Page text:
In Decline of Video Gaming 3, the character Dim's ringtone is "The Legend of Zelda Theme". During the "Mega Fun Video Game Challenge Session" quiz contest, Ezlo from The Legend of Zelda: The Minish Cap is the answer to one of the questions; this segues into a parody of the game, in which the Minish-sized Link and Ezlo, en route to obtaining the Four Sword, are captured by a bird, and taken to its nest. Ezlo cuts off the bird's talking offspring mid-sentence, yelling at them not to say a word.
The 1986 manga adaptation of Metroid featured the main protagonist, Samus, playing the original The Legend of Zelda on a Famicom. The manga depicts her playing the game while in her spaceship traveling to the planet Zebes. She gets a Game Over several times while playing the game, and although she self-admittedly lacks skill, she vows to complete it before reaching her destination. She is unable to do so before she arrives at Zebes, however, and is frustrated she has to stop just as she has completed Level 4.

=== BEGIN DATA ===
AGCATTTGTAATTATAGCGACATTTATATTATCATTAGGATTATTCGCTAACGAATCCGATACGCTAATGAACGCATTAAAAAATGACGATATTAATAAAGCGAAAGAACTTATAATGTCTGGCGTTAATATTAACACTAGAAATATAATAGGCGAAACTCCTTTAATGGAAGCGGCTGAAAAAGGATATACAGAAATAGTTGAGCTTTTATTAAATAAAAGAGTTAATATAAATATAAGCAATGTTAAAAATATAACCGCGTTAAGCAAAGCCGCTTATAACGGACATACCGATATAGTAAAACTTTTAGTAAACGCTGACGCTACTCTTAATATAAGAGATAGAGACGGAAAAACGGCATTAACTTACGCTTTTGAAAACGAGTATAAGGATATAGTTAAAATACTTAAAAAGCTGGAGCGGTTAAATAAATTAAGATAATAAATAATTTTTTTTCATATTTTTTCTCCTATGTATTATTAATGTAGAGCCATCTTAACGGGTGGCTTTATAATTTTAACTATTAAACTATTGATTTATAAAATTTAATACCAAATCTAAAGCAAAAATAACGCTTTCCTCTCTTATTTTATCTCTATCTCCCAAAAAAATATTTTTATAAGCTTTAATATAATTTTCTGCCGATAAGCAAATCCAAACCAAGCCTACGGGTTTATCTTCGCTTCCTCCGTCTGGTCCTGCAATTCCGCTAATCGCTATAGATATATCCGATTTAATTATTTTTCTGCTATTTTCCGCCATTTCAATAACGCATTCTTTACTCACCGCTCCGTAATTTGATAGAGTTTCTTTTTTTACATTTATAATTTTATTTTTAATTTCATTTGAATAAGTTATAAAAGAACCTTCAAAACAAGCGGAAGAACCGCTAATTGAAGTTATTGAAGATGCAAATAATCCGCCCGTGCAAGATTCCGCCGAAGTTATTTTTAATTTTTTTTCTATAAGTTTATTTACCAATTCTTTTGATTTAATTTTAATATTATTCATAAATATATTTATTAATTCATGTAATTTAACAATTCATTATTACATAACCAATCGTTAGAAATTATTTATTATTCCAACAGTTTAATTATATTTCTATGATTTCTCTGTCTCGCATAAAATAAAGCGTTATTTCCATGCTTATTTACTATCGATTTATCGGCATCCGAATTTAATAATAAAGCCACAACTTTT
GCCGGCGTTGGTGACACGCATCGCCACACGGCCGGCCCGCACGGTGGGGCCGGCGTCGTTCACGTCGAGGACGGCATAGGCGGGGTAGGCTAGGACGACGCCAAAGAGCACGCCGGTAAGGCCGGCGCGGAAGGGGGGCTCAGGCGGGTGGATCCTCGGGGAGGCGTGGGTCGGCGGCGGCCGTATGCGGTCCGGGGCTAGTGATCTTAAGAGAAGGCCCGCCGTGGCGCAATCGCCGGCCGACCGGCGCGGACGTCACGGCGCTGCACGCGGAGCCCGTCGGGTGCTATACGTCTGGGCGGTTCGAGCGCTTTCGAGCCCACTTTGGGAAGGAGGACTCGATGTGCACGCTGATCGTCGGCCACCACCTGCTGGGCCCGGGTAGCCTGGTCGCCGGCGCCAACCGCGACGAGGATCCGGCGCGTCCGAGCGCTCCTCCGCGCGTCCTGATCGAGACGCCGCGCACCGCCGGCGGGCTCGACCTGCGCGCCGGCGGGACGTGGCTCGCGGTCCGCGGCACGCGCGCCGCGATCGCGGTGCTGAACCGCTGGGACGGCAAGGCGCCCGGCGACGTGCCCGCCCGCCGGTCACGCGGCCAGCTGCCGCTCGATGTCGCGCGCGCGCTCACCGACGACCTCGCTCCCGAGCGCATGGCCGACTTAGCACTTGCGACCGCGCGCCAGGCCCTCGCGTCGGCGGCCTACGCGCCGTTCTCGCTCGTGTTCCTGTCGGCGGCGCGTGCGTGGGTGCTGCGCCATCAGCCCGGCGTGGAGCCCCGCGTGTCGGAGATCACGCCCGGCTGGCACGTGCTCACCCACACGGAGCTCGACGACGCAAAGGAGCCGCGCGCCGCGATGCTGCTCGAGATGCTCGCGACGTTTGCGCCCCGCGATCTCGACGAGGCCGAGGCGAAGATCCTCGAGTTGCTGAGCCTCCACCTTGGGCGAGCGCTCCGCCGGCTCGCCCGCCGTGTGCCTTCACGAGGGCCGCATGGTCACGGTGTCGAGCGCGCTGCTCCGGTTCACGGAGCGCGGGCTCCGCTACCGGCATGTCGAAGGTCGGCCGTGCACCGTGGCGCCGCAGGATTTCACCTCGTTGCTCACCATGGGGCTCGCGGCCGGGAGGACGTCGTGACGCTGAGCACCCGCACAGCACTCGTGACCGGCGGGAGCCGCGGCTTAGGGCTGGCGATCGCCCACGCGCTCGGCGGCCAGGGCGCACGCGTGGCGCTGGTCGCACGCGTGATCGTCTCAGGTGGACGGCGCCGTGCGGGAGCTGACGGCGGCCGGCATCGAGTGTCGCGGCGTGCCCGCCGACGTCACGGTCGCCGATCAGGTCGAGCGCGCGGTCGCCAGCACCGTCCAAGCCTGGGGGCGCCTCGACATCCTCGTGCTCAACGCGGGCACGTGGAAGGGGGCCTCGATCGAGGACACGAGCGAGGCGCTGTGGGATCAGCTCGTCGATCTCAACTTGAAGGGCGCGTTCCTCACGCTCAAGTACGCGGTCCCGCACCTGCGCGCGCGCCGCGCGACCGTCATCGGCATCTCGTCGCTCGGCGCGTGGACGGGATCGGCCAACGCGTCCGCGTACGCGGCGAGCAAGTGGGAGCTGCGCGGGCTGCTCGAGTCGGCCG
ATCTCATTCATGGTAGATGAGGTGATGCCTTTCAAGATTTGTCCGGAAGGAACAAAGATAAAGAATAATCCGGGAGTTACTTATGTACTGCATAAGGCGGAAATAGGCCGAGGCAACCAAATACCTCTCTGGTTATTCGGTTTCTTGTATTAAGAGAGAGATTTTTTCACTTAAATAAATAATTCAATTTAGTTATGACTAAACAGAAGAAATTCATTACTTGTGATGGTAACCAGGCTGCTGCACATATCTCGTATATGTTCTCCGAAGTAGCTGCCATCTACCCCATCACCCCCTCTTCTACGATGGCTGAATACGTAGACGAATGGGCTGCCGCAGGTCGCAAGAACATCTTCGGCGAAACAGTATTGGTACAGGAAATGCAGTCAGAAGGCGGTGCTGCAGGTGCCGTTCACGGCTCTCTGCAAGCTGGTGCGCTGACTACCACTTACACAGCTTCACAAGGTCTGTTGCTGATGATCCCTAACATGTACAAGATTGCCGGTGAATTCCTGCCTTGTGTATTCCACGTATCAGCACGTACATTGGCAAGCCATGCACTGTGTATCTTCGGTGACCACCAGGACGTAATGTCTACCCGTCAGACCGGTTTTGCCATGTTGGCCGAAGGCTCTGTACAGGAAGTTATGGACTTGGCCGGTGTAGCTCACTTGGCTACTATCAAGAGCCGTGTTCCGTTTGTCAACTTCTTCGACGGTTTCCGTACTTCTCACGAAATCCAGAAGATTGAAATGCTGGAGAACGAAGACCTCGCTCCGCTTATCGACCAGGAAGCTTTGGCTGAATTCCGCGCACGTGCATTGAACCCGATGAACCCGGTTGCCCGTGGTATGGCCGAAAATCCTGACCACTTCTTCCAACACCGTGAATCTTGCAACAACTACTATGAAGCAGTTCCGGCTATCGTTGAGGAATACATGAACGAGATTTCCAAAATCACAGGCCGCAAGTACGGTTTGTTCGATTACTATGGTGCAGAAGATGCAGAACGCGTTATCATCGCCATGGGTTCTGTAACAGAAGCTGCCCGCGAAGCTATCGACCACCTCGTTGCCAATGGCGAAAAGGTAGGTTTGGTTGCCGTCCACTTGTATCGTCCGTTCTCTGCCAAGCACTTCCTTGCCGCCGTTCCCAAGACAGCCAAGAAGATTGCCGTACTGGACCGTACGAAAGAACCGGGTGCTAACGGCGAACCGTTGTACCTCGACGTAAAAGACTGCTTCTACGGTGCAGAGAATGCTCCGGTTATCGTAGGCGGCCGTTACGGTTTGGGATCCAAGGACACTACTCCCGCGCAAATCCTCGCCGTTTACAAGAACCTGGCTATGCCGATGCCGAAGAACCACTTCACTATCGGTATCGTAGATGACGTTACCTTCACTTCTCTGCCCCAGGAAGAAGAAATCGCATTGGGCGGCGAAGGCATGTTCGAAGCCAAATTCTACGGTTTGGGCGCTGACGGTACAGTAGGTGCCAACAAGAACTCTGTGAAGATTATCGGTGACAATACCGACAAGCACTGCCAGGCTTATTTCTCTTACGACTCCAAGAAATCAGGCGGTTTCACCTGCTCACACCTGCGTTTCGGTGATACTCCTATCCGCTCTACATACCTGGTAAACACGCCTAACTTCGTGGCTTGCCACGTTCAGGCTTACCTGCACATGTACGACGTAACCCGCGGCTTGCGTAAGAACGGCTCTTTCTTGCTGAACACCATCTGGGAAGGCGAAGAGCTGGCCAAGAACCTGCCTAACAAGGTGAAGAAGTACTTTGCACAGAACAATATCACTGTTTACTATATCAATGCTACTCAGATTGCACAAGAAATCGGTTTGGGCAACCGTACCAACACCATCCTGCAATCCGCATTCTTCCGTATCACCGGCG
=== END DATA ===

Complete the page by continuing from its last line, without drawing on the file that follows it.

At the end of every volume of this manga series, there is a bonus comic starring the author, Yasuhiro Nightow, and Kuroneko-sama. These comics are about current events in the author's life. In one volume, the comic's subject is Gungrave, a video game on which Nightow served as game designer. On one of the pages, Nightow is seen dressed up as Link holding up a Triforce. He also says "Hey everybody, keep this a secret", a reference to the Secret Moblin from The Legend of Zelda. The difference from the Secret Moblin's exact quote may be a translation error.